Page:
MG 0505 Human Resource Strategies: An Analytics Approach3 Credits

Human Resource Strategy is the linkage between human resource management (HRM) and firm strategy, contributing to competitive advantage of the firm. Human capital, which is knowledge, skills and abilities (KSA) of people, is one of the strategic assets of the firm. HRM entails recruitment and selection, training and development, total compensation and rewards, performance management, employee relations (such as diversity management, work life balance, legal and ethical compliance, safety issues) and other people related practices. In this course students will analyze how these practices can be aligned with the strategy of the firm and lead to greater firm performance. The students will take an analytics approach to generate for effectively managing employees so that business goals can be reached quickly and efficiently. the challenge of human resources analytics is to identify what data should be captured and how to use the data to model and predict capabilities so the organization gets an optimal return on investment (ROI) on its human capital.

MG 0506 Organizational Culture3 Credits

This course starts from the premise that organizations are more than the sum of their parts and best understood as complex, evolving cultures. . Indeed, organizations prosper or stumble on the meanings they produce. An organization's structure, control mechanisms, leadership, and identity are not, therefore, to be treated as brute facts of nature but as accomplishments of culture-bound human imaginations. Predicted on this 'constructivist' perspective, this course employs pressing questions about the efficacy of market-based culture (e.g., resource depletion) to improve students' skills in reconsidering corporate business purpose and social and environmental obligation.

MG 0507 Negotiations and Dispute Resolution3 Credits

Prerequisite: MG 0500.

This course uses the theories of negotiation and alter­native dispute resolution, along with extensive expe­riential exercises, to build individual negotiation skills and to help students manage disputes from a business perspective. The course emphasizes ways of manag­ing both internal and external disputes.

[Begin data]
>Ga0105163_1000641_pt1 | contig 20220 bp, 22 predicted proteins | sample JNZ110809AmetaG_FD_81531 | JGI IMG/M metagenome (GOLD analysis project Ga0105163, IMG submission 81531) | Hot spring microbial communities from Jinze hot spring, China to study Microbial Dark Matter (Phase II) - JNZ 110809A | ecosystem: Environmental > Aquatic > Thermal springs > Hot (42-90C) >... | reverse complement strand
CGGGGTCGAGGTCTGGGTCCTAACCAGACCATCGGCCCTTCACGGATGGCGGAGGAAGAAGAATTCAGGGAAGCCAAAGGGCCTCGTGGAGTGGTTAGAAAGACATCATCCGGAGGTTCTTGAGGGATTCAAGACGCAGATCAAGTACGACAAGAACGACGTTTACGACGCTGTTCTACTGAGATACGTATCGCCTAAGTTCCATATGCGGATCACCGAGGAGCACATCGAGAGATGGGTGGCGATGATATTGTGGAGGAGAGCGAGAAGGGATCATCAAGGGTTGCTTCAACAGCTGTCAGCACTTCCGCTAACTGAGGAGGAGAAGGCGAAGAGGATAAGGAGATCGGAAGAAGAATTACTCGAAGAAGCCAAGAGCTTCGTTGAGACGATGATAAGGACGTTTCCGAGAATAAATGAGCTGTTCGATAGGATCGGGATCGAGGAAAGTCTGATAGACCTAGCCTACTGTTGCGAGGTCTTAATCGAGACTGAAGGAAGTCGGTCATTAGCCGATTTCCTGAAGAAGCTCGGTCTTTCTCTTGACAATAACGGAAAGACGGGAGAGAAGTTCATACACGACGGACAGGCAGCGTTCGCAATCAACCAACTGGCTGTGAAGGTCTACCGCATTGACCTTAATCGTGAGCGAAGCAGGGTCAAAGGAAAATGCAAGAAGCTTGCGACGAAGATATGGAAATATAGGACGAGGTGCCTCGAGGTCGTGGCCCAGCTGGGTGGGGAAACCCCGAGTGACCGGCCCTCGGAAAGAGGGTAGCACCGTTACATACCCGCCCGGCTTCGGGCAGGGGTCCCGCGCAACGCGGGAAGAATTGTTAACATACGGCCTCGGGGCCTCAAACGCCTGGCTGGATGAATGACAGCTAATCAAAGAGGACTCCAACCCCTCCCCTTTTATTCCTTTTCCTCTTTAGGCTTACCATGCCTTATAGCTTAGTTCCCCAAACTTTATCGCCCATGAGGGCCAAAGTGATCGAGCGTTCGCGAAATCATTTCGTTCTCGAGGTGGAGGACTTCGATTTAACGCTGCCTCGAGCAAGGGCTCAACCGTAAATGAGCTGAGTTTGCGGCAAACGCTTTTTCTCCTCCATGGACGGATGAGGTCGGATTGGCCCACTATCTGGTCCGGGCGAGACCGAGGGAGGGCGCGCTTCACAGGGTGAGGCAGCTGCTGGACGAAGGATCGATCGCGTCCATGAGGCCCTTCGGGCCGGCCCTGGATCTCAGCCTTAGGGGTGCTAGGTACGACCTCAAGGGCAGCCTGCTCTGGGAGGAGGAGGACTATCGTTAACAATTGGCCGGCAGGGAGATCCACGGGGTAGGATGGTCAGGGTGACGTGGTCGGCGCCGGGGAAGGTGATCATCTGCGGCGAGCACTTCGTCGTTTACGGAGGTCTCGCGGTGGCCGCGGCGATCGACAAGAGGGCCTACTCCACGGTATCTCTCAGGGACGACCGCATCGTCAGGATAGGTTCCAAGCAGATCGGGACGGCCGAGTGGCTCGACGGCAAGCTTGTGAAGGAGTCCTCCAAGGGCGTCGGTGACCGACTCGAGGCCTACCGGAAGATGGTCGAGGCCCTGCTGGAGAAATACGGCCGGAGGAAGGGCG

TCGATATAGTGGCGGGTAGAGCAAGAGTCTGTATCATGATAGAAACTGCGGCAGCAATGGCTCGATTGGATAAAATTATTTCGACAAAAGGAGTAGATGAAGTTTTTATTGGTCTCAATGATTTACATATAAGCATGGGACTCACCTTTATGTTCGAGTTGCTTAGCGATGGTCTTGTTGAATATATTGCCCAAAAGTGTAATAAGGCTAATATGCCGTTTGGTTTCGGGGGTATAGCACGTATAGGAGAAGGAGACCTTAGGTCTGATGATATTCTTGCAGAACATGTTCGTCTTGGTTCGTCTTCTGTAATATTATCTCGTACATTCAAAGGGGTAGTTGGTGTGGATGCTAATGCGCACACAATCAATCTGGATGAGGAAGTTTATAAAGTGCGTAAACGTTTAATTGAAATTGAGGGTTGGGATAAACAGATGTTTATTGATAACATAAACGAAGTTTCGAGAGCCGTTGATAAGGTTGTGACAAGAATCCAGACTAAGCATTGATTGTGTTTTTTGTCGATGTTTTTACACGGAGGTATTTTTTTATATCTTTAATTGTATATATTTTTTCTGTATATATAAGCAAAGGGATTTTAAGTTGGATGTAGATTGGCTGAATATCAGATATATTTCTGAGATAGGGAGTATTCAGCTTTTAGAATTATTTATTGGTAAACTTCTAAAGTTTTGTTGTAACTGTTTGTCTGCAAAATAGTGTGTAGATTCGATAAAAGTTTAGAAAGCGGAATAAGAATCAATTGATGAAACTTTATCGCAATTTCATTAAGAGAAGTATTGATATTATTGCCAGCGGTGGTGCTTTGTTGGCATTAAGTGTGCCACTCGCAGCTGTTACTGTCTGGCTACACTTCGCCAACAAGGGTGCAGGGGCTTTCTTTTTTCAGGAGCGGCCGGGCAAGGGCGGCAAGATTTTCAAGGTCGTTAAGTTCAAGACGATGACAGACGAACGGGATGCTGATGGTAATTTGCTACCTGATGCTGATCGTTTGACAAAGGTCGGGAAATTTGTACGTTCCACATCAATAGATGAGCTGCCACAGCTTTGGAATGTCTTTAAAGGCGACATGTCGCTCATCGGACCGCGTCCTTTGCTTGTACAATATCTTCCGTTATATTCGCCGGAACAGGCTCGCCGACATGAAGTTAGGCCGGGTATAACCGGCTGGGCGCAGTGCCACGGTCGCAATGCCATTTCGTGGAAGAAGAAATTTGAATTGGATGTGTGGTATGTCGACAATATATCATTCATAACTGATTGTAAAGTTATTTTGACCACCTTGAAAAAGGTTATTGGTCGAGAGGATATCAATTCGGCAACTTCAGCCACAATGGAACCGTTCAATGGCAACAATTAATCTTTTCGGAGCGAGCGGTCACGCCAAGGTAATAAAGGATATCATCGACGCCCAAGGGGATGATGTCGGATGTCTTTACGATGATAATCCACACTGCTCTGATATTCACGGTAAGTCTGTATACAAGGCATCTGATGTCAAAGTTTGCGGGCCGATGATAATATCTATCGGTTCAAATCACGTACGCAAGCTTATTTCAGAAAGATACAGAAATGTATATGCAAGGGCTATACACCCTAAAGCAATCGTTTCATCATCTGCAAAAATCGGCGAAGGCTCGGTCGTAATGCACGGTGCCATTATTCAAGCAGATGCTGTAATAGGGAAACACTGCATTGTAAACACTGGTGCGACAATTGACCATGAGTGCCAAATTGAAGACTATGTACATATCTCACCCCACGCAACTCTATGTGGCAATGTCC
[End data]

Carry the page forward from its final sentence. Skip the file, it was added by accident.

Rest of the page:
MG 0508 Strategic Management of Technology and Innovation: The Entrepreneurial Firm3 Credits

This course begins by presenting cutting-edge concepts and applications so that students understand the dynamics of innovation, the construction of a well-crafted innovation strategy, and the development of well-designed processes for implementing the innovation strategy. It then focuses on the building of an entrepreneurial organization as a critical core competency in the innovation process. Concurrent with this, it focuses on the development and support of the internal entrepreneur or Intrapreneur as part of the process of developing organizational core competencies that build competitive comparative advantages that, in turn, allow the firm to strategically and tactically compete in the global marketplace. Topics explored include technology brokering, lead users, disruptive technologies and the use of chaos and complexity theory in the strategic planning process.

MG 0510 Management Communication, Influence, and Power3 Credits

Prerequisite: MG 0500.

This course examines the critical factors involved in communication, influence, and power in organizations. It emphasizes that a business strategy, decision, or idea is effective only if it is communicated in a way that persuades an audience. The course is intended for managers who seek to become more effective com­municators, whether it is with one person, a group, or a large audience. Fundamentals of persuasion and influence tactics provide the context for considering such topics as critical listening skills, assessing one's emotional intelligence, analyzing communication net­works, gender differences in communication, and strat­egies for communicating during conflict. The course addresses how to formulate communication objectives and strategy; assess levels of credibility; power, audi­ence diversity, and corporate culture; analyze message structure; and choose appropriate communication media. This is an involved, hands-on class. In-class exercises, oral and written presentations, and case discussions provide vivid illustrations of the concepts.

MG 0512 The Law of Commercial Transactions: Advanced Studies in the Uniform Commerical Code3 Credits

This course offers an in-depth analysis of laws and legal principles relevant to commercial transactions. Several articles of the Uniform Commercial Code will be studied, including: Articles 2 and 2A (Sales, Warranties and Leases of Goods); Articles 3 and 3A (Negotiable Instruments - i.e., checks, drafts, promissory notes); Articles 4 and 4A (Bank Collections and Deposits); Article 5 (Letters of Credit); Article 7 (Warehouse Receipts) and Article 9 (Secured Transactions). Federal bankruptcy law (with particular attention to Chapters 7 and 11) will also be considered.

MG 0520 Diversity in the Workplace3 Credits

Prerequisite: MG 0500.

Students explore the value of diversity in organiza­tions. They develop an increased understanding of the ways in which differences in the workplace can enhance both personal development and organization­al effectiveness. To accomplish this, students explore why diversity has become a central strategic issue, their own diversity framework, the relationship between diversity and management effectiveness, and strate­gies for valuing diversity. The class addresses specific dimensions of diversity and the knowledge and skills students must develop to work effectively with people who are different.

MG 0525 Performance Management3 Credits